There’s no substitute for life-saving aid in an emergency. But World Vision also focuses on long-term solutions that build resilience, which allows families and communities to bounce back when crops fail or streams dry up. Livelihood skills training is one aspect of World Vision’s current responses that helps families find their own way out of a food crisis.
With long-term development programs in place, hunger crises can often be avoided and families can maintain independence. Here’s how World Vision is working today to prevent future food and hunger crises:
- Farmers and pastoralists benefit from market development, immunizations for livestock, and training and seeds to grow drought-resistant crops.
- Cash aid gives impoverished families the ability to take care of themselves and stimulates local markets.
- Saving groups and community banks make loans that help members recover from emergencies.
- Building and repairing water and sanitation facilities contributes to healthy living.
- New business training, equipment, and materials can help families diversify their income so their assets are not wiped out by drought or adverse weather.
- Developing resilience is a generational process. Children who stay in school are better prepared for the challenges and opportunities in their future.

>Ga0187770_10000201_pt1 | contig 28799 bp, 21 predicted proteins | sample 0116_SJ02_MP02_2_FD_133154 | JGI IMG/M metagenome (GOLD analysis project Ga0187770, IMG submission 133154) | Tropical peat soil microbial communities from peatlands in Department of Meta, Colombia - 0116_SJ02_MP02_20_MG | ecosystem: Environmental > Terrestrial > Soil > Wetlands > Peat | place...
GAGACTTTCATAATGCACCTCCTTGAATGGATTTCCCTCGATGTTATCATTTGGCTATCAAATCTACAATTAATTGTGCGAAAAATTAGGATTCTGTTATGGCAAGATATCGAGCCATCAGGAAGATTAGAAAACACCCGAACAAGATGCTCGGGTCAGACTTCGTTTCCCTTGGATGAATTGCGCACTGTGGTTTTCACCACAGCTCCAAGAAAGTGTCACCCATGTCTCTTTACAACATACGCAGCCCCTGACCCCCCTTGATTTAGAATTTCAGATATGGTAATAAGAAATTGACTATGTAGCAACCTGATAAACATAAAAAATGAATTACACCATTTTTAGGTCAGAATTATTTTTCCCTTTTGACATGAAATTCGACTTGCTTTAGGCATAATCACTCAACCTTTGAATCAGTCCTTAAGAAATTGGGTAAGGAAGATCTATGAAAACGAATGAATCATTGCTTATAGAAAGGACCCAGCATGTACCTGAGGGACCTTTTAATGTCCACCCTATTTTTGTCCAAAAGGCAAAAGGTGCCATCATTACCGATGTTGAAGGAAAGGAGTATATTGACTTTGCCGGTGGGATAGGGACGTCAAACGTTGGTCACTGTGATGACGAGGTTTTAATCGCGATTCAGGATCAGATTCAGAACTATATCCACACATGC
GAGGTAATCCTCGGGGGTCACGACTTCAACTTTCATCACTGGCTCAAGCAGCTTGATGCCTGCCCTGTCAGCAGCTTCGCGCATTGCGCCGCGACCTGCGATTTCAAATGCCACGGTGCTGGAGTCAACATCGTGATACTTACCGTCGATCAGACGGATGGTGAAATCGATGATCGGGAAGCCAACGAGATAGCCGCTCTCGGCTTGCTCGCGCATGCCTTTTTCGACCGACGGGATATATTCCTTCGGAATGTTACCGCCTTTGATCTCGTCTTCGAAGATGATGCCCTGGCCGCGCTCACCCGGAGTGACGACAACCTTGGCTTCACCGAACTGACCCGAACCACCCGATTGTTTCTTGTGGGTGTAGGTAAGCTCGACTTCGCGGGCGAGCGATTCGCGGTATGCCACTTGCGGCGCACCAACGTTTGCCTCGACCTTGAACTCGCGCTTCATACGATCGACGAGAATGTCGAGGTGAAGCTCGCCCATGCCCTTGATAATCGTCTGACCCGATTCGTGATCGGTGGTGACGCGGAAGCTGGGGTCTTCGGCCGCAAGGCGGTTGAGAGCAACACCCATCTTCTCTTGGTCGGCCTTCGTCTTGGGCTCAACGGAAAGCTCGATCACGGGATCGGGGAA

How can I help World Vision end the Africa hunger crisis?
- Pray for children and families affected by famine and hunger crises in Africa.
- Help be a hero by giving to our East Africa hunger crisis fund. Your gift will help provide emergency food aid, agricultural support, clean water, medicine, and other essential care to hungry children and families.
- Be a superhero and sponsor a child. Supporting World Vision’s child sponsorship program is the most powerful way you can help fight poverty at the family and community level. When you sponsor a child in Africa, you provide access to life-saving basics like nutritious food, healthcare, clean water, education, and more. You will help change a child’s life story and the life of their family and community.
Contributor: Kathryn Reid, World Vision staff.